Dog cloning technology is largely the same since Dolly the sheep became the first mammal clone in 1997. Scientists remove the nucleus from each donated egg and clean it of all its DNA. Into these empty eggs, scientists insert cells filled with DNA from the animal being cloned.

“We then stimulate the egg with an injection of electricity, and that forms a single-celled embryo that immediately begins to multiply,” Gillespie said.

Then, 10 to 15 of those embryos (based entirely on the DNA of the dog being cloned) are implanted into the uterus of a surrogate dog.

Some bioethicists and animal welfare groups question the ethics of pet cloning, both due to the use of animals to donate eggs and carry cloned fetuses, and due to the fact that there are already millions of unwanted pets.

Jessica Pierce, a bioethicist who studies the relationship between humans and dogs, has said that cloning contributes to the creation of “a canine subclass” of surrogates who sometimes live difficult lives to produce clones. “I don’t think it’s too strong to call what we do with reproductive work dogs a form of incarceration,” she said.

Pet cloning companies reject that characterization, saying many surrogate dogs are adopted by loving families.

Pierce said cloning also destroys more embryos than typical dog pregnancies. He said that apparently contradicts the beliefs of Milei, who has vowed to try to ban abortion because she says life begins with fertilization.

Milei’s campaign declined to comment or make him available for an interview.

To clone Milei’s dogs, Gillespie hired ViaGen Pets, based outside Austin, Texas, the only American company that clones dogs. ViaGen declined to say how many eggs it used to clone Conan.

ViaGen said that in nearly three out of four cases, cloning a dog produces a single clone.

In the case of Milei, in 2018, it produced five.

“I was ecstatic,” Gillespie said. Once the clones arrived in Argentina, one began responding to “Conan” and seemed to enjoy the same television show as Mr. Milei’s previous dog, so Mr. Milei named the clone Conan, Gillespie said. Mr. Milei told him.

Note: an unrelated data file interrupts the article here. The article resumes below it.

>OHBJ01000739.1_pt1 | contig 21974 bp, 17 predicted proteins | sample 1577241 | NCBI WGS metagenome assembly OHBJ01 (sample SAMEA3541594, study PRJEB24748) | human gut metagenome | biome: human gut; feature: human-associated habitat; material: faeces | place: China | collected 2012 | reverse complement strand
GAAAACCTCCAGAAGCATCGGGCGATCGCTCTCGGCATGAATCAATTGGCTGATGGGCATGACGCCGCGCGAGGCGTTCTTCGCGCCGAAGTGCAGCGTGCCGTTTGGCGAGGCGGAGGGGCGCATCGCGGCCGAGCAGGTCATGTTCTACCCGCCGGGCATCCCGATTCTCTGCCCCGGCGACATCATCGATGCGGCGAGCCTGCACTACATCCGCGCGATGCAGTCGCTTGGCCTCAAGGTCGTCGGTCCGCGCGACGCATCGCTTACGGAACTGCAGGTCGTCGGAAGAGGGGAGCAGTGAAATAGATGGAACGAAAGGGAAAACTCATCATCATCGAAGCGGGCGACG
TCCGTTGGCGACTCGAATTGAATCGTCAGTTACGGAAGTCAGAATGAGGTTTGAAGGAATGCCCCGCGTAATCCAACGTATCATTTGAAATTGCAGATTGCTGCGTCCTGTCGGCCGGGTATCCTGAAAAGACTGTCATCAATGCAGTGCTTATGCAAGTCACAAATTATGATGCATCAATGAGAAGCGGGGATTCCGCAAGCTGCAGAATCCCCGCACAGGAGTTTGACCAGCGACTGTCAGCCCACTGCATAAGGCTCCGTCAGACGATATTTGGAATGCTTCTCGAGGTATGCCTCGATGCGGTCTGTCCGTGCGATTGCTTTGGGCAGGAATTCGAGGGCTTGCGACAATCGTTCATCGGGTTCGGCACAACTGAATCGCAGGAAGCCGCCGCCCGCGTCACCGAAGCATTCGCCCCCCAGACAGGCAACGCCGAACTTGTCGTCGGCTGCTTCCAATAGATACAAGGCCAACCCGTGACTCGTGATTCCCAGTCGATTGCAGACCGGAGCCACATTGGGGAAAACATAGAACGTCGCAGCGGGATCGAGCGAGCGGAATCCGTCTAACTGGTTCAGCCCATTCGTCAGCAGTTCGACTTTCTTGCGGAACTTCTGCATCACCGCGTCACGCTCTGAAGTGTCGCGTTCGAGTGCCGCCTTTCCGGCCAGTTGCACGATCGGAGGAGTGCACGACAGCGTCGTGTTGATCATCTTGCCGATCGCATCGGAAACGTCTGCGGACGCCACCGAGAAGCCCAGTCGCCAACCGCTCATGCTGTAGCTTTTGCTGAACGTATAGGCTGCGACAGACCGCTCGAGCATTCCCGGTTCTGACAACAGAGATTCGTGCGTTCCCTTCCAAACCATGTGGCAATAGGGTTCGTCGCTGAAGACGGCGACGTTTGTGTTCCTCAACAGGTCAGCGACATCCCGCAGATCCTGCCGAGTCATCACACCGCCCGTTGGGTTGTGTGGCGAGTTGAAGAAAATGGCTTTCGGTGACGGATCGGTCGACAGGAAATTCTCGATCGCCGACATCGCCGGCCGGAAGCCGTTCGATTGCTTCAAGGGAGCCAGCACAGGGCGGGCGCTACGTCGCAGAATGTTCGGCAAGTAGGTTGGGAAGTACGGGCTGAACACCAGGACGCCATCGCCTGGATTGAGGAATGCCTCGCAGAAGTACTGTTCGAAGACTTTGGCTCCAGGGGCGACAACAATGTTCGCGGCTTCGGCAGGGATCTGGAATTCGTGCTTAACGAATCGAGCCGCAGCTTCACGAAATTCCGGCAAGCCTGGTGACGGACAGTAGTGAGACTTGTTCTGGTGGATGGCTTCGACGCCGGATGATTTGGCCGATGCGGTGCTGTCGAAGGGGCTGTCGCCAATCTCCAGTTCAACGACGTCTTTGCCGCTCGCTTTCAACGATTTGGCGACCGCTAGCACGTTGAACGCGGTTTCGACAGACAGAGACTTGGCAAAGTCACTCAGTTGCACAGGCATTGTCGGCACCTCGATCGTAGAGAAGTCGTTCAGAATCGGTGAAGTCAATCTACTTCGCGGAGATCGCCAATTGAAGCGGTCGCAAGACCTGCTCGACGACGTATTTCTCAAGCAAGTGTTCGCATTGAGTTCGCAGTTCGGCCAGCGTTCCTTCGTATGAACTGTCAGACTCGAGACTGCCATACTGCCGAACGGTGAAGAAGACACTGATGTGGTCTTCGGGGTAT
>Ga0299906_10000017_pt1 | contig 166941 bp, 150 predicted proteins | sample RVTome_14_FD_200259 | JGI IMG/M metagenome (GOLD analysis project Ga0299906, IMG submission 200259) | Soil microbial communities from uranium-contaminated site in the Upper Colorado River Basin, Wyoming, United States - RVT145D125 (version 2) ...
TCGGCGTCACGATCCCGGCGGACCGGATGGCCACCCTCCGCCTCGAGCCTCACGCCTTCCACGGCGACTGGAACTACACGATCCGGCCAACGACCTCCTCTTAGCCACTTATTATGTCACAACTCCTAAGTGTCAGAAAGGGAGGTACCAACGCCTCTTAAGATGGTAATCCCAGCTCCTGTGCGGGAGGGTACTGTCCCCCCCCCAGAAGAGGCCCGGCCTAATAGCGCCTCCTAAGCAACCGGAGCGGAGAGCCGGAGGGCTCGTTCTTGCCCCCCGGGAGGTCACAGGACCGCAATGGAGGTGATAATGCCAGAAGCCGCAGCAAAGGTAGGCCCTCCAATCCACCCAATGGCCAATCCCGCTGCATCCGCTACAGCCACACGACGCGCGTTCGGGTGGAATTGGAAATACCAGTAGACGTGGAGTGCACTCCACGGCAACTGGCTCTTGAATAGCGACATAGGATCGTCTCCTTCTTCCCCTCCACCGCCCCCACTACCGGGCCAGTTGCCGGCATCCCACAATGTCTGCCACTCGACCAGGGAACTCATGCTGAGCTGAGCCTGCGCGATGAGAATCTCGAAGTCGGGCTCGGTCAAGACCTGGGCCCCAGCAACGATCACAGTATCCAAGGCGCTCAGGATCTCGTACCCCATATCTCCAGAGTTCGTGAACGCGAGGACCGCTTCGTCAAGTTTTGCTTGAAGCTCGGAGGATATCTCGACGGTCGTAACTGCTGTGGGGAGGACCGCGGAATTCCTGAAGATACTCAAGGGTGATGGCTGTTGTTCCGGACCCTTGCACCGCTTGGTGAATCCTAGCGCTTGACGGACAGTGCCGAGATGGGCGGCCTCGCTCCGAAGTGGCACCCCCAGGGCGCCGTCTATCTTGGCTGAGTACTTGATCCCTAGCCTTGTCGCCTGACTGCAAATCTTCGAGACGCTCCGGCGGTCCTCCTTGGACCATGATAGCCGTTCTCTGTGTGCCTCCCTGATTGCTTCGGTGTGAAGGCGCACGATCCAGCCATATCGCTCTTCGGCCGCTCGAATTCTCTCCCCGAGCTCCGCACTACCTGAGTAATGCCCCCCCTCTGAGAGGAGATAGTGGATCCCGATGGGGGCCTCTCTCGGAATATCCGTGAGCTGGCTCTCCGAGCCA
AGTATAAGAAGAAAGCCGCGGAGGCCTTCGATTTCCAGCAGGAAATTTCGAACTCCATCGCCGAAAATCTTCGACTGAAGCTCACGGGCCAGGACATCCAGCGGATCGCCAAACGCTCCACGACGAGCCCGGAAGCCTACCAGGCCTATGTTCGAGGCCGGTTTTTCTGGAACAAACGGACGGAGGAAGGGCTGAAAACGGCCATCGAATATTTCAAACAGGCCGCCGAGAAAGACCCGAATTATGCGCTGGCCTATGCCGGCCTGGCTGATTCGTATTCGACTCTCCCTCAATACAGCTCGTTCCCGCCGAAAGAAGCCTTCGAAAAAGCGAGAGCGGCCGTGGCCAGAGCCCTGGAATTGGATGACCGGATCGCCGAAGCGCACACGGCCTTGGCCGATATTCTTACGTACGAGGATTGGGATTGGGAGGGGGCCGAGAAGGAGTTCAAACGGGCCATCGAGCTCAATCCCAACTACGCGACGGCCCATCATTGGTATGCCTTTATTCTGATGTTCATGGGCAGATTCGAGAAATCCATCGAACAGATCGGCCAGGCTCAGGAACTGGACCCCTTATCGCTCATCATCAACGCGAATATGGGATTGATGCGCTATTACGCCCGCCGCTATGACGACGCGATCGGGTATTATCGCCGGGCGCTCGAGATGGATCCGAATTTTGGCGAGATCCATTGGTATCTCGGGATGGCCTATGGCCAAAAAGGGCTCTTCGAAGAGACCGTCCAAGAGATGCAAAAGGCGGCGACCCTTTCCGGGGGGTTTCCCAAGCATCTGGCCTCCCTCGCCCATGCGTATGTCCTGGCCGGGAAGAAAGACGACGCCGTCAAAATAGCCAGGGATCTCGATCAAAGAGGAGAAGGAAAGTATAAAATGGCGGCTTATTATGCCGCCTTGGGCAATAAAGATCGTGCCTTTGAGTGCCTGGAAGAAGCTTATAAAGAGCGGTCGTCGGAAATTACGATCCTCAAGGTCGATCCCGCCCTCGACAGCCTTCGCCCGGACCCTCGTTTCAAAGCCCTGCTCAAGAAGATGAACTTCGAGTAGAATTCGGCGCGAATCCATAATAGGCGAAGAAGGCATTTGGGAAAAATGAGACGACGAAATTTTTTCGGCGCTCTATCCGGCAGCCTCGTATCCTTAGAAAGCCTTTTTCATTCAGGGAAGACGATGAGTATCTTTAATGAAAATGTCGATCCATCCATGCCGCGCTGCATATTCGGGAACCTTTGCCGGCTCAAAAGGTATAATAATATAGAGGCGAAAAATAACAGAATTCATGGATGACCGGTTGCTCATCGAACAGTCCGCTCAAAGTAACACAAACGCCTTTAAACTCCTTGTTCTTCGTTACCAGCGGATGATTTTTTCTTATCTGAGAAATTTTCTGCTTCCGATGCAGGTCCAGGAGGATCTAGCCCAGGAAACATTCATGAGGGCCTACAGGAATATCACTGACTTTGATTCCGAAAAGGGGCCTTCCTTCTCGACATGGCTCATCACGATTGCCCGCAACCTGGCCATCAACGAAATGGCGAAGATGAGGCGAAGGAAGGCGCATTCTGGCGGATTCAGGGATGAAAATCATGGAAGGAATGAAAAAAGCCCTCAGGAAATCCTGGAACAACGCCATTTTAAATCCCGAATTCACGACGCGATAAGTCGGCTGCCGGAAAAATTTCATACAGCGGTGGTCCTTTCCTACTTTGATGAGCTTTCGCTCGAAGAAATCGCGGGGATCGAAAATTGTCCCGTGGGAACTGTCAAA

Conan “is literally a son to me,” says Milei he told an Argentine news site in 2018. The other four clones “are like my grandchildren.”

He has also said that the dogs are a handful. “My house is like Kosovo” he said on television in 2018. “In two weeks they have eaten almost four armchairs.” Five years later, she said the largest of the group weighs 220 pounds.

During the election campaign, Milei has largely kept the dogs in day care, out of sight. But they have continued to be part of the debate.

Sergio Massa, Argentina’s economy minister, who is polling just behind Milei in Sunday’s vote, criticized Milei’s rejection of global warming, saying parents are concerned about the future of the planet, unlike those “who “They talk to their dogs as if they were their children.” .”

Argentine media have also reported that Milei has privately said that he has received strategic advice from his dogs.

When asked if he, in fact, follows his dogs’ advice, Milei played coy.

“What I do inside my house is my problem,” he says. he told the Spanish newspaper El País. At his campaign closing event Wednesday night, he called his dogs “the best strategists in the world.”

Celia Melamed, an Argentine veterinarian who leads a workshop on communication with animals, said that one of her students has been Karina Milei, Milei’s sister and campaign director.

Melamed said he can feel the emotions of animals through a kind of metaphysical connection. “If I connect with an animal and it’s afraid, I feel the fear in my body,” he said. “It seems esoteric, and maybe it is, because until now science has not addressed this.”

Gillespie, the Hawaii cloning entrepreneur, said that since learning on Facebook that his client was a politician, he had watched Milei’s rise with fascination.

“As I tell my wife,” he said, “I don’t have a vote in the Argentine elections, but I do have five dogs in the race.”

Lucía Cholakian Herrera contributed with reports.